3
\$\begingroup\$

I have a device (a strobe light) which draws up to 15 A for up to 50 ms at a time, but doesn't allow duty cycles over 0.1. This means that the average current is at most 1.5 A.

For instance, if you drive it for 10 ms, it will ignore all inputs for the next 100 ms.

The question now is: how do I choose a power supply for this light? I assume allocating 15 A for this device alone is a major overkill, but how do I know if weaker power supplies will be able to keep the voltage at 24 V during the 50 ms strobe time? Other devices depend on this voltage as well.

The second question is which circuit breaker do I choose for this device? C2 breakers should be able to handle 2 to 20 A for short amounts of time, but how do they handle repeated bursts?

The strobe light is the Smart Vision Lights' ODSXP30: http://smartvisionlights.com/downloads/datasheets/ODSXP30_Datasheet.pdf

The power supply I intended to use is the Weidmuller's CP SNT 250W 24V 10A: http://catalog.weidmueller.com/catalog/Start.do?localeId=en&ObjectID=8708680000

Assume other devices besides the strobe light can use up to 8 A.

Edit:

To clear up some points from the comments:

The 50 ms pulse duration limit is enforced by the strobe controller integrated into the light. It also enforces the duty cycle limit and therefore the average current limit. That would mean that the max RMS current is 4.75 A.

The 15 A pulse is limited to 50 ms by the strobe controller integrated into the light. The controller also enforces the 0.1 duty cycle / 1.5 A average current limit.

The power supply is a pretty much standard simple DIN rail AC/DC converter for 220/24 V.

Here is a quick simplified schematic:

schematic

simulate this circuit – Schematic created using CircuitLab

\$\endgroup\$
8
  • 2
    \$\begingroup\$ If you have constant current limiting on the power supply output, you can easily just add a suitable capacitor. If not, you probably need a resistor in series to not cause OCP, but this varies from manufacturer to another. Calculate the RMS current and check the time constant for the fuse if way below it, you will be fine. If on the edge, you need to check a A^2t graph for it. \$\endgroup\$ – winny Jan 17 '17 at 13:58
  • \$\begingroup\$ @winny Thanks for the tips, I just have a couple of follow-up questions. How do I know if the power supply has constant current limiting? Do I use RMS, average or max current when calculating the required power supply current? I will be using circuit breakers, not fuses, so is it enough that it can handle a single pulse to guarantee it can also handle them repeatedly or do I still need to calculate RMS like for fuses? \$\endgroup\$ – relatively_random Jan 17 '17 at 14:49
  • \$\begingroup\$ If it does not say so explicitly, it does not have it. Most LED supplies have it. Depends on the time constant. If your peak is second long, you need to calculate for peak current. If your capacitor-resistor or capacitor-constant-current arragement have longer time constant than your load, you can pretty much calculate for average. This goes for both dimensioning the power supply and fuse unless I missintrepreted where your fuse goes. Can you draw a schematic? \$\endgroup\$ – winny Jan 17 '17 at 15:08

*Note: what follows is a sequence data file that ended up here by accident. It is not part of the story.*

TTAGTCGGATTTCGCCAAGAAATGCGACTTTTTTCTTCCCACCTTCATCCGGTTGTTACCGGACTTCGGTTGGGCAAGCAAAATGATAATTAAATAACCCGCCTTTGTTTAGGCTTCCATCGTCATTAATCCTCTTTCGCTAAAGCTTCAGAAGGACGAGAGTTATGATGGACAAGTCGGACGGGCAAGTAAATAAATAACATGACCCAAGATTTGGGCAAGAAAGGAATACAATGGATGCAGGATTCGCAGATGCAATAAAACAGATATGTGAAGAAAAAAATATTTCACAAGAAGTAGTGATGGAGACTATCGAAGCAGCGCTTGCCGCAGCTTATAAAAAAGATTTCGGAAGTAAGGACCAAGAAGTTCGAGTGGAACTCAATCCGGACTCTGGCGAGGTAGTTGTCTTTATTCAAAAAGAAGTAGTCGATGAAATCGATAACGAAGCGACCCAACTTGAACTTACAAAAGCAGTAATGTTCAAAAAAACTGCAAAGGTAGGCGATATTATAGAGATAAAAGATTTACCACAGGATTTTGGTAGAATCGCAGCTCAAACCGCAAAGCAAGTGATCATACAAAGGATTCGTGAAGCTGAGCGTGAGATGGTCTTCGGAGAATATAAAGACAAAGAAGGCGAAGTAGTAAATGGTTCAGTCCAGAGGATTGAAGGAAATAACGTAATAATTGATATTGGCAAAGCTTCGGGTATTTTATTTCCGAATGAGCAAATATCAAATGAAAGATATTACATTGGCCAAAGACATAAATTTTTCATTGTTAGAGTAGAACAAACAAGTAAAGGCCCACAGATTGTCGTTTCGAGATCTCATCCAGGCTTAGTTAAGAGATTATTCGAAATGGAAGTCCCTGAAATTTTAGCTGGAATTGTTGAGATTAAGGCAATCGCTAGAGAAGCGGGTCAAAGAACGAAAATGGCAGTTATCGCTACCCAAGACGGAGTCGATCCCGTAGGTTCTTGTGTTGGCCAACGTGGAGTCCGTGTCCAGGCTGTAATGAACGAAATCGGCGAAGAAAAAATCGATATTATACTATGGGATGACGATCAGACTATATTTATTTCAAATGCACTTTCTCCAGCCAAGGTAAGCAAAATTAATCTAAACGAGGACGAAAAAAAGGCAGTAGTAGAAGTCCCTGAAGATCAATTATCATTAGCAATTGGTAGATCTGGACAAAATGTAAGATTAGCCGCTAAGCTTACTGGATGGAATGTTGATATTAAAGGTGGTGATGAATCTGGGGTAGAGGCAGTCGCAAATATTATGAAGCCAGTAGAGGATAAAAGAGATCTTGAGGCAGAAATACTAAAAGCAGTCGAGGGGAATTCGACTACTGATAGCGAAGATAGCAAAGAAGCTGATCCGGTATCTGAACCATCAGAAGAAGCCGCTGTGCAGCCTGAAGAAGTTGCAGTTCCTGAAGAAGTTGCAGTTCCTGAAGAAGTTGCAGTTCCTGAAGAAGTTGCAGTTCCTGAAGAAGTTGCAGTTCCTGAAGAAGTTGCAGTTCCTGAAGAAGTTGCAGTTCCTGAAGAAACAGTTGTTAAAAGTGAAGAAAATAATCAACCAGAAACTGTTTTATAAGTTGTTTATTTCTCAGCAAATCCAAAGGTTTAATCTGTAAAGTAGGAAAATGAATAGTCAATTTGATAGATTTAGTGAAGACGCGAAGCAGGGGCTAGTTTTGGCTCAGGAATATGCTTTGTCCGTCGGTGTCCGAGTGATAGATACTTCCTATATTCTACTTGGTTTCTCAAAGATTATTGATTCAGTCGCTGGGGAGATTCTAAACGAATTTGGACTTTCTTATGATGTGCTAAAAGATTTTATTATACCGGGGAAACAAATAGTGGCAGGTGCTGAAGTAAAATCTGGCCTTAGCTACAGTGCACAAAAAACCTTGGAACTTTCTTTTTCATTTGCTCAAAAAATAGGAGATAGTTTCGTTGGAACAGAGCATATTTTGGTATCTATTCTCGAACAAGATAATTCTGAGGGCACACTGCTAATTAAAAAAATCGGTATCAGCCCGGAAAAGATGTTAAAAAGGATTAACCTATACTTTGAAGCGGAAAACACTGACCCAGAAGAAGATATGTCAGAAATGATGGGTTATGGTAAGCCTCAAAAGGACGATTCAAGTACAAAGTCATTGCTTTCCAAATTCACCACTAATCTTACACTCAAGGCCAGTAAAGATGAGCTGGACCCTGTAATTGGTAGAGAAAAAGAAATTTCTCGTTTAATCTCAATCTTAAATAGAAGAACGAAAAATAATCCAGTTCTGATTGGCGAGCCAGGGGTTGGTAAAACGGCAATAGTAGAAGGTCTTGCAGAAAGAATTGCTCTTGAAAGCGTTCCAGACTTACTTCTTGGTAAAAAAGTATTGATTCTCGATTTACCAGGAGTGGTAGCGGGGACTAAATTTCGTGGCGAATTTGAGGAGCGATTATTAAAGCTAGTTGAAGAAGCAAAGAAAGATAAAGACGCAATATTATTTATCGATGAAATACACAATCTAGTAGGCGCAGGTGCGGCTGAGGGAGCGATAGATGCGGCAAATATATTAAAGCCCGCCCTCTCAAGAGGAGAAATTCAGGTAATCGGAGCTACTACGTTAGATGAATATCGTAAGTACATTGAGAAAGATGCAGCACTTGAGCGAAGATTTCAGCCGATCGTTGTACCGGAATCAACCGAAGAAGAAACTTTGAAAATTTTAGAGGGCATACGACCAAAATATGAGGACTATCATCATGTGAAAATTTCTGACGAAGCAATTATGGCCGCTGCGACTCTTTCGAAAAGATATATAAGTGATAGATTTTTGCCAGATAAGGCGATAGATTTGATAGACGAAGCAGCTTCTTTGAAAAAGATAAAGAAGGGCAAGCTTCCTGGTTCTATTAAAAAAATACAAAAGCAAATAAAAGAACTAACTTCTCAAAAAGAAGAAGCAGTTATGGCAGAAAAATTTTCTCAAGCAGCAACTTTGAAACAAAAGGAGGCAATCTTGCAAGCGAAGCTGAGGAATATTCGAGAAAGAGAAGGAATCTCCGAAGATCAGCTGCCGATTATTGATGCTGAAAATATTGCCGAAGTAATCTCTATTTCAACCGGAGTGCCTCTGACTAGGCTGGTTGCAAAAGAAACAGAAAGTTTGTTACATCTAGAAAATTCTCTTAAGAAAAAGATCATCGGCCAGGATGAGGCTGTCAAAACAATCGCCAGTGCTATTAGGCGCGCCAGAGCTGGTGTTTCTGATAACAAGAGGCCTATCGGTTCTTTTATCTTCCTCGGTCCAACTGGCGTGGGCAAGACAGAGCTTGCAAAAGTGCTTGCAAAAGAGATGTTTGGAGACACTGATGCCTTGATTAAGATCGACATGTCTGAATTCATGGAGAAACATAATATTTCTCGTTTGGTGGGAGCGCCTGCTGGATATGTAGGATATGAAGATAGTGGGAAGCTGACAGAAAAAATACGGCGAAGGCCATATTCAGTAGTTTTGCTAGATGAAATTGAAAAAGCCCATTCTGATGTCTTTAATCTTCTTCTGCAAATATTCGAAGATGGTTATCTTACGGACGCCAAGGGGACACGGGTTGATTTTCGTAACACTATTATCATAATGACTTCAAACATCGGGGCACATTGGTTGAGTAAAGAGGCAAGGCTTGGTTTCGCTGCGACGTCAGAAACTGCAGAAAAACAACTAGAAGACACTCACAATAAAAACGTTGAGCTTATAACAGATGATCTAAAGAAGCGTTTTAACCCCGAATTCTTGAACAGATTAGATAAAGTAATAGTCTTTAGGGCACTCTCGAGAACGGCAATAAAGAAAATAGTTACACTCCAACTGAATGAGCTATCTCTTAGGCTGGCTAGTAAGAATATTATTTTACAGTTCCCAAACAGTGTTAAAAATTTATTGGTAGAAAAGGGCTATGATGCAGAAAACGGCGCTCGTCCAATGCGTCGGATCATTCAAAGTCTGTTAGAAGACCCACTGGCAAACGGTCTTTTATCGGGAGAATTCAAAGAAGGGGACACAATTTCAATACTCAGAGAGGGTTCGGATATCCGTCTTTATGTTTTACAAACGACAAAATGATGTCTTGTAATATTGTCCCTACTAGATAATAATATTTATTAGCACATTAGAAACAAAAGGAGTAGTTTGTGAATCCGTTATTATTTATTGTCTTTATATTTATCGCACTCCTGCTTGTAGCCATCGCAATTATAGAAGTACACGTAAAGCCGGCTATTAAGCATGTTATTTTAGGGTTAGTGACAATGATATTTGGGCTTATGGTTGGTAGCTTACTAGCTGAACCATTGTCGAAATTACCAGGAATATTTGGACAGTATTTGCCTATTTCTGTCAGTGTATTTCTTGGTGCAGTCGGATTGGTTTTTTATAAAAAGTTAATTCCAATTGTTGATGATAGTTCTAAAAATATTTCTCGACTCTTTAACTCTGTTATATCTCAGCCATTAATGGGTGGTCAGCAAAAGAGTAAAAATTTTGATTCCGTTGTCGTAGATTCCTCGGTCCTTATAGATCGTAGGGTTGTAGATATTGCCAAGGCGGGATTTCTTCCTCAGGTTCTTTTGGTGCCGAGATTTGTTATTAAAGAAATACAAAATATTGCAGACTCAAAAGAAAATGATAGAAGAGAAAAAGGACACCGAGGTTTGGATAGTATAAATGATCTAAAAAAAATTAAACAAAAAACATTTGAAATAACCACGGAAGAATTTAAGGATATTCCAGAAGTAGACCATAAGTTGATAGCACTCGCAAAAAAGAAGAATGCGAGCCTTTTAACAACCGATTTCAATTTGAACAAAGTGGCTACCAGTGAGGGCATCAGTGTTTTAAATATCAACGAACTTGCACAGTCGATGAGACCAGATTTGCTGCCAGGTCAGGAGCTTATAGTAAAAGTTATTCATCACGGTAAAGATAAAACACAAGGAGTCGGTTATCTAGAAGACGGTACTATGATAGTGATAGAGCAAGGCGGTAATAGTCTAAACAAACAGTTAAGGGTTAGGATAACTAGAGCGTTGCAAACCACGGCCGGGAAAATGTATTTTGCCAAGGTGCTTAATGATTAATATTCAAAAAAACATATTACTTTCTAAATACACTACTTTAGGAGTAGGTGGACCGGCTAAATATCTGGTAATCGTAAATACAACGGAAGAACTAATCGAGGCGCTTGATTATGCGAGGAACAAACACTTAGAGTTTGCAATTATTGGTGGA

• 1
    \$\begingroup\$ @winny The strobe controller is not sensitive, but other devices probably won't like a drop of more than a volt or so. An RC circuit crossed my mind as well, but it would probably not be very small considering it needs to be able to take almost 5 A RMS. Also, I'm wondering if it would affect the stability of the power supply in any way. \$\endgroup\$ – relatively_random Jan 17 '17 at 19:42
  • 1
    \$\begingroup\$ I understand that. If you can tolerate a bit less than 24 V to your strobe controller, you can calculate an RC solution. If your other loads can accept a bit lower voltage, you can calculate a constant current-capacitor solution. EDIT: Then you are in a bit of a tight spot. Output capacitance isn't usually rated for commercial power supplies. Can you accept a diode for each load, capacitor for each and output 24.7 V? \$\endgroup\$ – winny Jan 17 '17 at 19:43
2
\$\begingroup\$

You are in a tight spot here with one supply and two differnt load requirements. Your obvious brute force solution would be a 23 A supply. If that's not a solution for you, I can see three ways forward, each with their own pros and cons.

Constant current limited power supply:

schematic

simulate this circuit – Schematic created using CircuitLab With 200 mF and 5 A available for the strobe, you will limit the drop to 20 V during a 50 ms 15 A burst. If this is ok with your other loads, you are good to go. I'm suspecting this will be an expensive and bulky solution.

Normal 24 V power supply plus RC filter:

schematic

simulate this circuit If you can spare 4 A peak and live with ~20 V average on your strobe, this will work with a normal constant voltage power supply. A bit wasteful though.

CVCC supply with individual diodes:

schematic

simulate this circuit

Both other loads and stobe will see slightly lower voltage than 24 V during charging but if you can tweak your supply to slightly above 24 V to give you some headroom plus compensate for the diode drops, this might be ok.

\$\endgroup\$
0
\$\begingroup\$

How about a boost/flyback converter? When the strobelight is off, the Converter goes into very low duty cycle operation, as not to rise above the 24 volts.

When the strobelight is ON, whatever your input voltage is (12 volts available?) gets stepped up to approx. 24 volts, with a bit of ripple.

I've used something like this, decades ago, to step up 1.5v battery to power a 5volt MCU.

\$\endgroup\$

Your Answer

By clicking “Post Your Answer”, you agree to our terms of service, privacy policy and cookie policy

Not the answer you're looking for? Browse other questions tagged or ask your own question.